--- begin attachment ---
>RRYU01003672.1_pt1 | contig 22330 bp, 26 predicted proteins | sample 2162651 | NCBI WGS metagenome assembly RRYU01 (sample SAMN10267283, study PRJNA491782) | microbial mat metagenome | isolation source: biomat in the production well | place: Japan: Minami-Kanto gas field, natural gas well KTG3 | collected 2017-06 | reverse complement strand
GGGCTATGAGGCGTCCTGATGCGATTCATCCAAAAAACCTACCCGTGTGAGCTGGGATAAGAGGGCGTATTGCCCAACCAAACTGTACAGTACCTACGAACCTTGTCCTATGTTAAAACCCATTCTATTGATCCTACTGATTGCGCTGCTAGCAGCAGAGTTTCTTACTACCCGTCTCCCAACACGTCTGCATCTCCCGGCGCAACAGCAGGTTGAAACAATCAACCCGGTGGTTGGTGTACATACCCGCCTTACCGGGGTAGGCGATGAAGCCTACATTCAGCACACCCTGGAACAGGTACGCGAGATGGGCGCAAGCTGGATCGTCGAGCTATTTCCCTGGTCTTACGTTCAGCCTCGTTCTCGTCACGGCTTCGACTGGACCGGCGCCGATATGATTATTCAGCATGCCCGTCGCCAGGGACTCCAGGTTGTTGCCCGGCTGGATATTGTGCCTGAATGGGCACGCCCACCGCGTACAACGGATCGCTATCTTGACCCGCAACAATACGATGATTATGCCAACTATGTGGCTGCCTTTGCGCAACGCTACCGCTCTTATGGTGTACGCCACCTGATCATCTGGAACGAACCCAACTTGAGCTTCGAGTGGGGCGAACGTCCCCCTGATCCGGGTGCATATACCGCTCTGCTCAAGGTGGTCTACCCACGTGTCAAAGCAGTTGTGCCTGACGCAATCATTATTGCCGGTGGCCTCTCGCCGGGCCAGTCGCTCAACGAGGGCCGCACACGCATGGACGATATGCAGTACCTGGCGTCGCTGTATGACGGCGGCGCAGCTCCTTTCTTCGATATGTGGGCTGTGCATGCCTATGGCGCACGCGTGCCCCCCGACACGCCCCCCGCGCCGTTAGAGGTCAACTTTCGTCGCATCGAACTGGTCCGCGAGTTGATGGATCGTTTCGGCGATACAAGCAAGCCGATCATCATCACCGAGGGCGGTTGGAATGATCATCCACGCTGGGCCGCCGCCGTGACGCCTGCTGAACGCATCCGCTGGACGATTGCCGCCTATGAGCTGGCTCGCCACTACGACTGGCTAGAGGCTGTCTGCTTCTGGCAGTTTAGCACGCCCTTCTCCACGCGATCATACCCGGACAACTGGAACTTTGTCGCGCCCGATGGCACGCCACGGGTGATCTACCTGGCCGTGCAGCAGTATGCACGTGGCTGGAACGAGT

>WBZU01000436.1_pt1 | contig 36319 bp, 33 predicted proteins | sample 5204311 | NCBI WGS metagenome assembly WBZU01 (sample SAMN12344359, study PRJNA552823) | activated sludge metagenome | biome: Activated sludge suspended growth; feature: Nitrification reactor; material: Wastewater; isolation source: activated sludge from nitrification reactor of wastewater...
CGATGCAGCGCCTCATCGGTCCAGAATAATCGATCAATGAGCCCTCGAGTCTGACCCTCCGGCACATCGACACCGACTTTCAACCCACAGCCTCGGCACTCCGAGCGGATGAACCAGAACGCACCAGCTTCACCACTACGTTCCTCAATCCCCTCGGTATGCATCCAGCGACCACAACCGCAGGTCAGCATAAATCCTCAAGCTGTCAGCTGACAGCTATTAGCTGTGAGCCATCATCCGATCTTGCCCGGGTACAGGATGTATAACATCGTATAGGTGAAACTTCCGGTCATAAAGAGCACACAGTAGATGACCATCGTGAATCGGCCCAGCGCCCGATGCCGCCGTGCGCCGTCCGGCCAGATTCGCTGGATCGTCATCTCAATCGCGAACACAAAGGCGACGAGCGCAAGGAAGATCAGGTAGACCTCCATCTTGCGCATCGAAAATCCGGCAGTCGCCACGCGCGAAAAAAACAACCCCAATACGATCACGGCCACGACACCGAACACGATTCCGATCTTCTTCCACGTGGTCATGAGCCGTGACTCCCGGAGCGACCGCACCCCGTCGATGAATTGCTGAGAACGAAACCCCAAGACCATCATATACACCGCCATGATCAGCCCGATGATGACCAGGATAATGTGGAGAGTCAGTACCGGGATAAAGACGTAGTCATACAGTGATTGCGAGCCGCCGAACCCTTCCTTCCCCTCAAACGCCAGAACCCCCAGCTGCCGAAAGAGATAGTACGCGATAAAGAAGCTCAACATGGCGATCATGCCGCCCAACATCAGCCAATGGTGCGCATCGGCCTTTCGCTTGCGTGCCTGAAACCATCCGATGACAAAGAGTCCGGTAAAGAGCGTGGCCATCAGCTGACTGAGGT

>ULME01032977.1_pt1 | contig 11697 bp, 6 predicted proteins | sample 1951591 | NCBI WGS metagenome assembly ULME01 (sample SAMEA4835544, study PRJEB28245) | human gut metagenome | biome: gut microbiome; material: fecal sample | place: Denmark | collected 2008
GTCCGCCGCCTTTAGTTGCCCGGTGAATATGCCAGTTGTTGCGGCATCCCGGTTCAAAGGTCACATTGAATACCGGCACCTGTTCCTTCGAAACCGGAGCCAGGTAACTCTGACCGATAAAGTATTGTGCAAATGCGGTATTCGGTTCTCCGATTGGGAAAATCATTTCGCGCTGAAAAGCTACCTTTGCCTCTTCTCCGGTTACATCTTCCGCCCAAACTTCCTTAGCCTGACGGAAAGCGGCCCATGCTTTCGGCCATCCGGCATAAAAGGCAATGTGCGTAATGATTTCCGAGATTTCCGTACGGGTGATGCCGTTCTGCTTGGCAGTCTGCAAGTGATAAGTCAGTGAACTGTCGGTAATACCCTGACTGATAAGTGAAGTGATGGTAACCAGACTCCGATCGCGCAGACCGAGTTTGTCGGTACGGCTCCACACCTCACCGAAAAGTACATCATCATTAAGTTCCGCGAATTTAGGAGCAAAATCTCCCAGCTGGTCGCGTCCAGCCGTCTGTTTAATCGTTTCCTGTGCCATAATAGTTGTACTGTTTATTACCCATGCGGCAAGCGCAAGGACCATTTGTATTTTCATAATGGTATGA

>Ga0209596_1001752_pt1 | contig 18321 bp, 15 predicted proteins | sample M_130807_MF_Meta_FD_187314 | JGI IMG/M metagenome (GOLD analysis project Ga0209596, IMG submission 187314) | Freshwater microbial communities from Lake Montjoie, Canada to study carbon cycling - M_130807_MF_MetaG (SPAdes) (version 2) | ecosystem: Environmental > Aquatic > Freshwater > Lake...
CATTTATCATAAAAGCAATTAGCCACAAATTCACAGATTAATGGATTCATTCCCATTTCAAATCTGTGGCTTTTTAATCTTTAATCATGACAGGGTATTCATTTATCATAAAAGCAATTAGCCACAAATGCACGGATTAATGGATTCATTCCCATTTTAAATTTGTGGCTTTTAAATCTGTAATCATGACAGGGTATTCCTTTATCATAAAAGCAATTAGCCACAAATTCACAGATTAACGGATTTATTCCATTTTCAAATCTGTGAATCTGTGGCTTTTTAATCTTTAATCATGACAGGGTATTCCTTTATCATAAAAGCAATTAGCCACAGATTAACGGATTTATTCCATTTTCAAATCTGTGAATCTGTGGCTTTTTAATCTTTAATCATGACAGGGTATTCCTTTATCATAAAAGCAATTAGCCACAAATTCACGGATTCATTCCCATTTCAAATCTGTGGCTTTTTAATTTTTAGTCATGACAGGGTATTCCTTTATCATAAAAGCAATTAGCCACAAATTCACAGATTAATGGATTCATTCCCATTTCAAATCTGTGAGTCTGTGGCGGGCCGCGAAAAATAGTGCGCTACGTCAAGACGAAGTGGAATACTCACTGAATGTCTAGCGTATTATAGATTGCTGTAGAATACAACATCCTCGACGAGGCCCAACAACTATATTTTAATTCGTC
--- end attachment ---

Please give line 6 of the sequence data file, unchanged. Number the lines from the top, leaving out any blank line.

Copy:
GTCCGCCGCCTTTAGTTGCCCGGTGAATATGCCAGTTGTTGCGGCATCCCGGTTCAAAGGTCACATTGAATACCGGCACCTGTTCCTTCGAAACCGGAGCCAGGTAACTCTGACCGATAAAGTATTGTGCAAATGCGGTATTCGGTTCTCCGATTGGGAAAATCATTTCGCGCTGAAAAGCTACCTTTGCCTCTTCTCCGGTTACATCTTCCGCCCAAACTTCCTTAGCCTGACGGAAAGCGGCCCATGCTTTCGGCCATCCGGCATAAAAGGCAATGTGCGTAATGATTTCCGAGATTTCCGTACGGGTGATGCCGTTCTGCTTGGCAGTCTGCAAGTGATAAGTCAGTGAACTGTCGGTAATACCCTGACTGATAAGTGAAGTGATGGTAACCAGACTCCGATCGCGCAGACCGAGTTTGTCGGTACGGCTCCACACCTCACCGAAAAGTACATCATCATTAAGTTCCGCGAATTTAGGAGCAAAATCTCCCAGCTGGTCGCGTCCAGCCGTCTGTTTAATCGTTTCCTGTGCCATAATAGTTGTACTGTTTATTACCCATGCGGCAAGCGCAAGGACCATTTGTATTTTCATAATGGTATGA